In a letter to CEO Dan Akerson, three House members asked GM to say when the automaker first learned of potential safety issues with the Volt's batteries, whether and when it notified regulators about the problem, and how it addressed the issue with Volt
Key lawmakers on Thursday demanded that General Motors detail its handling of potential safety problems with the Chevrolet Volt after three of the Volt's electric batteries caught fire following safety tests.
U.S. Rep. Darrell Issa, who chairs the House Committee on Oversight and Government Reform, and two colleagues pressed GM CEO Daniel Akerson in a letter to address their concerns by Dec. 21.
"In light of recent reports about the lithium-ion battery system of the Chevrolet Volt, we write with serious questions about the safety of the Volt and the advanced technology developed by General Motors," they said.
The lawmakers called it "alarming" that GM officials knew of the problems in June but made no comment on the incidents until media reports detailed them in November.
"GM continued to market and sell Chevrolet Volts to American consumers, fully aware of potentially serious safety deficiencies affecting the vehicle's battery system. GM took no steps to notify consumers or the public in general of this problem," they wrote.
The lawmakers pressed GM to say when the automaker first learned of potential safety issues with the Volt's batteries, whether and when it notified regulators about the problem, and how it addressed the issue with Volt owners.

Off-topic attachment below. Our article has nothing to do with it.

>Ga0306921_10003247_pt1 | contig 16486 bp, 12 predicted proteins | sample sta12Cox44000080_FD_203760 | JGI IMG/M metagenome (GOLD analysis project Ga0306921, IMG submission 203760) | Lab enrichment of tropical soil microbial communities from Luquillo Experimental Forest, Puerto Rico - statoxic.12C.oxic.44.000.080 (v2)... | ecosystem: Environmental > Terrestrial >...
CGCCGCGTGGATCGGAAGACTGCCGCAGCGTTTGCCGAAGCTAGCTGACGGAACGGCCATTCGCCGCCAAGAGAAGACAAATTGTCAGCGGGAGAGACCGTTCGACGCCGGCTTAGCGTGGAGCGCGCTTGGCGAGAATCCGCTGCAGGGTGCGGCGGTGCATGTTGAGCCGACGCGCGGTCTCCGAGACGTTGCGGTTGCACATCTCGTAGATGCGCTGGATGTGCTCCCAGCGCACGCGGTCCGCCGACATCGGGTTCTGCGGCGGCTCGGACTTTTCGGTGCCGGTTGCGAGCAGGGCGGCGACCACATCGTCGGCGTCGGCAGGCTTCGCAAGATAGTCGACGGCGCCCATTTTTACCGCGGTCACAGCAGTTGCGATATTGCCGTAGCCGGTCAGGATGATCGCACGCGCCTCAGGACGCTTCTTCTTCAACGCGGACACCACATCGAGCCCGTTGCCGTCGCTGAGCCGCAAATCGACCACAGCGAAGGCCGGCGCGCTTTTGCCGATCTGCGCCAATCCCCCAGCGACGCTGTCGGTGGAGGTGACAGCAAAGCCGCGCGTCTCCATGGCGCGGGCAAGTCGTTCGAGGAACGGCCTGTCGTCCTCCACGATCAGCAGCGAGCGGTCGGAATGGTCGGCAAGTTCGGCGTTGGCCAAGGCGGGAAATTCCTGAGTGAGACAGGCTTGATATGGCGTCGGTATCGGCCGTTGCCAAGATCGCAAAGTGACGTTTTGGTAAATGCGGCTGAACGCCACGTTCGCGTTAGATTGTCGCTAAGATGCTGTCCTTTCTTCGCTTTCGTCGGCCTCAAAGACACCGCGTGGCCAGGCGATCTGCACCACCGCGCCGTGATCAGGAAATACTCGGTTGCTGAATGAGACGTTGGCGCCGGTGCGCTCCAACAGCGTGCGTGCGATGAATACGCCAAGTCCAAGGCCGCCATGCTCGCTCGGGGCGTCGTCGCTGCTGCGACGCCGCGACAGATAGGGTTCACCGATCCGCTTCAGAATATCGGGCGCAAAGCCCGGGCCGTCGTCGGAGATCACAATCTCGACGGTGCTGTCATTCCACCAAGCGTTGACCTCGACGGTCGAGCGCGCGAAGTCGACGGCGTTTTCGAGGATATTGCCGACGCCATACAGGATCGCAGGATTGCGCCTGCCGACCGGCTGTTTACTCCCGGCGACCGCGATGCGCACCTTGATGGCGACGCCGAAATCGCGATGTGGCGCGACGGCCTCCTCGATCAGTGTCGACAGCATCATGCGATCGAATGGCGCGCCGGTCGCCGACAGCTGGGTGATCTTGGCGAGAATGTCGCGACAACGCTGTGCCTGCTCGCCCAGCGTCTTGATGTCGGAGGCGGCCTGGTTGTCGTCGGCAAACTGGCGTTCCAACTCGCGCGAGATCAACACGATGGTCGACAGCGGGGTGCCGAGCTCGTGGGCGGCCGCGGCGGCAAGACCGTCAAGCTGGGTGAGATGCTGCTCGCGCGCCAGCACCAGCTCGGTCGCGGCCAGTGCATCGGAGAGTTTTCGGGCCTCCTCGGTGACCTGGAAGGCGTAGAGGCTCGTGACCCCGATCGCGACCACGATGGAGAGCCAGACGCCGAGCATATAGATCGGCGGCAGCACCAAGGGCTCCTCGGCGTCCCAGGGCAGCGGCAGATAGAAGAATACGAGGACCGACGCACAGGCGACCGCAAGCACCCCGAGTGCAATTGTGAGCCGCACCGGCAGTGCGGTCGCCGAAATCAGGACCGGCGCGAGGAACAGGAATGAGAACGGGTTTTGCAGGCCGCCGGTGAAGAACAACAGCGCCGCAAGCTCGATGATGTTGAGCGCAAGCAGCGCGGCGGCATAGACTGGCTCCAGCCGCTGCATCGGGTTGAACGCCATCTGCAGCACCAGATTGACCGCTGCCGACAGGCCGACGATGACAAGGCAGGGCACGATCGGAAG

And they asked whether any aide to President Obama, whose administration has touted the Volt as an example of promising technology that will help battle global warming, pressured the firm to delay disclosing the issues.
Republicans have assailed Obama's "clean-energy" agenda since he took office, notably seeking evidence that his administration steered funds meant as economic stimulus to companies with political ties to the president.
Those efforts have yet to turn up a smoking gun, and the White House flatly denies any wrongdoing.
GM in late November insisted that the Volt was safe to drive after the National Highway Traffic Safety Administration announced an investigation into the issue.
The investigation was launched after a damaged lithium battery in a Volt caught fire three weeks after a crash test.
The NHTSA sought to recreate the fire last week by intentionally damaging the battery compartment and breaking its coolant line. In two of the tests, the batteries caught fire, the agency said.
Copyright Agence France-Presse, 2011